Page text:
This is a really small colourful bird found in the savanna regions of Botswana. The feathers are very beautiful.
Members of this species, like other bee-eaters, are rich and brightly-coloured slender birds. They have green upper parts, yellow throats, black gorgets, and rich brown upper breasts fading to buffish ocre on the belly. Their wings are green and brown, and their beaks are black. They reach a length of 15–17 cm, which makes them the smallest African bee-eater. Sexes are alike. Often silent, their call is a soft “seep.”
These are abundant and tame birds, familiar throughout their range. There have been estimated to be between 60-80 million little bee-eaters. They breed in open country with bushes, preferably near water. Just as the name suggests, bee-eaters predominantly eat insects, especially bees, wasps and hornets, who are caught in the air by sorties from an open perch. This species often hunts from low perches, maybe only a metre or less high. Before eating their meal, a bee-eater removes the sting by repeatedly hitting the insect on a hard surface.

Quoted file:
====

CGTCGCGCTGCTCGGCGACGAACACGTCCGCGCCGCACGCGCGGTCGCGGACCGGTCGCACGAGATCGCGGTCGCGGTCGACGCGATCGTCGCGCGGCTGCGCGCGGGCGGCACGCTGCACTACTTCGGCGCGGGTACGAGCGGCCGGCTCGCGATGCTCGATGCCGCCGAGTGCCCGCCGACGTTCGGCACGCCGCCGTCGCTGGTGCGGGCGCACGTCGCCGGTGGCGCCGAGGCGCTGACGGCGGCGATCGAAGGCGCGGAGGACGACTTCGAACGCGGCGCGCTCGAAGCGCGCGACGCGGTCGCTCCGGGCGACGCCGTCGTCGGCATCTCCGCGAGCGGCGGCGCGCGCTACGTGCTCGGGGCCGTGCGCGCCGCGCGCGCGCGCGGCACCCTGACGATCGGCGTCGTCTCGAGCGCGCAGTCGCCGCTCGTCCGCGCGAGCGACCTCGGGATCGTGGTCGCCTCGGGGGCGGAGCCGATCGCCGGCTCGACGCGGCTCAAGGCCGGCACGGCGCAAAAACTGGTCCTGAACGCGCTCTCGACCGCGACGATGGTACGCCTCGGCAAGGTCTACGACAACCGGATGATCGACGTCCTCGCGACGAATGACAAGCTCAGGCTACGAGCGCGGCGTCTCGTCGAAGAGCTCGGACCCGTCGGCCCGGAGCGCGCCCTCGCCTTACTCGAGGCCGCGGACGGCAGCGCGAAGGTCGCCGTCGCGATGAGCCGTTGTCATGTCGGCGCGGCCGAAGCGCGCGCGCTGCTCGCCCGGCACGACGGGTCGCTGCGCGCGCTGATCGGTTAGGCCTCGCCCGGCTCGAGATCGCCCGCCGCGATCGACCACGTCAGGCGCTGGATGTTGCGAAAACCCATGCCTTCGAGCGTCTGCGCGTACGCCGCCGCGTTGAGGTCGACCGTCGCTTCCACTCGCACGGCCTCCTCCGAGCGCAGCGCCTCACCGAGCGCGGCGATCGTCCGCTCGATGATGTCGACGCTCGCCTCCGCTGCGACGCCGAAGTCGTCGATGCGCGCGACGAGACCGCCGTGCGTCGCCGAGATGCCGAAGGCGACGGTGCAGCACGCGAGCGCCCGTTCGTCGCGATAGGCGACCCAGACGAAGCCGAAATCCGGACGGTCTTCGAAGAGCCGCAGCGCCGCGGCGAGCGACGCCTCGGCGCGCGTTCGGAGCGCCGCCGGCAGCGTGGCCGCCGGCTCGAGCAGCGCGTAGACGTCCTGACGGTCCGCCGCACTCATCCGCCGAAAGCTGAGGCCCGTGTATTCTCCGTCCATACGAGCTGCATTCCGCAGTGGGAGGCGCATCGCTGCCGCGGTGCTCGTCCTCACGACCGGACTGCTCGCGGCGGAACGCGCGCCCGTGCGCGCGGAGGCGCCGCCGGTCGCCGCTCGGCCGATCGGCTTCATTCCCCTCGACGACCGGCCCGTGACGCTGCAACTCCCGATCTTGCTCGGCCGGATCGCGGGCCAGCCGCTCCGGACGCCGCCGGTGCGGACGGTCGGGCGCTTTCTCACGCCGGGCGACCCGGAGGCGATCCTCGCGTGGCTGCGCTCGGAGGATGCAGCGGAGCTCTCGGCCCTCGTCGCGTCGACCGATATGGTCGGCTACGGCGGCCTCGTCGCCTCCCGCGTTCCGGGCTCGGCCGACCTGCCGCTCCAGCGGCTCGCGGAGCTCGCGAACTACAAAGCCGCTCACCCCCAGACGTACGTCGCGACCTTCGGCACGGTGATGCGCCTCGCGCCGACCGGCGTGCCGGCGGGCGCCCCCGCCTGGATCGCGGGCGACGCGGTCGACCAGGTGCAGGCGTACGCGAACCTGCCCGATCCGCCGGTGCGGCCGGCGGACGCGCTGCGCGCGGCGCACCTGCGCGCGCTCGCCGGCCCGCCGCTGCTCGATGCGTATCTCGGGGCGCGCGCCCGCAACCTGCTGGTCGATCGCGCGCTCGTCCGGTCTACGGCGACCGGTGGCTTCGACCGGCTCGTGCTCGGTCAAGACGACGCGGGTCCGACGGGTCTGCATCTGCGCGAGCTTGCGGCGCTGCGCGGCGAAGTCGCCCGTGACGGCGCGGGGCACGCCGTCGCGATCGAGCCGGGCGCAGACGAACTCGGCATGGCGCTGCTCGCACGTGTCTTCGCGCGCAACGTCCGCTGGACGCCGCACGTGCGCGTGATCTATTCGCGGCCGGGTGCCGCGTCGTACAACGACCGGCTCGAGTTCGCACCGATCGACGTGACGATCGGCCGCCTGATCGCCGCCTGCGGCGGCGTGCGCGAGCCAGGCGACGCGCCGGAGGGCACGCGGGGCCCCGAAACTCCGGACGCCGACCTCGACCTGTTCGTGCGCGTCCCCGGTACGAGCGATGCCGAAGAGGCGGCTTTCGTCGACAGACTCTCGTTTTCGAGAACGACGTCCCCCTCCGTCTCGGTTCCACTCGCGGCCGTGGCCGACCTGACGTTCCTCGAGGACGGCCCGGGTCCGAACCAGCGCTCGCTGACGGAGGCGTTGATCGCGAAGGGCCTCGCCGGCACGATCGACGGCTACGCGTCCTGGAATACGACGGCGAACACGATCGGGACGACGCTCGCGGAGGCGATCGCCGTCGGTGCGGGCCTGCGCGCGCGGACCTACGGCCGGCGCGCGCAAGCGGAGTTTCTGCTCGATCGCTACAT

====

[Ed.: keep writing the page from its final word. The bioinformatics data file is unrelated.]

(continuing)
Unlike most bee-eaters, these are solitary netters, making a tunnel in sandy banks, or sometimes in the entrance to an Aardvark den. They lay 4 to 6 spherical white eggs. Both the male and the female take care of the eggs. These birds roost communally, lined up on a tree branch
The Okavango Delta is a vast inland river delta in northern Botswana. It’s known for its sprawling grassy plains, which flood seasonally, becoming a lush animal habitat. The Moremi Game Reserve occupies the east and central areas of the region. Here, dugout canoes are used to navigate past hippos, elephants and crocodiles. On dry land, wildlife includes lions, leopards, giraffes and rhinos. However, the bird life in these regions are equally rich in diversity.
I took this photo while on my first Botswana Delta photo safari trip. April 2019.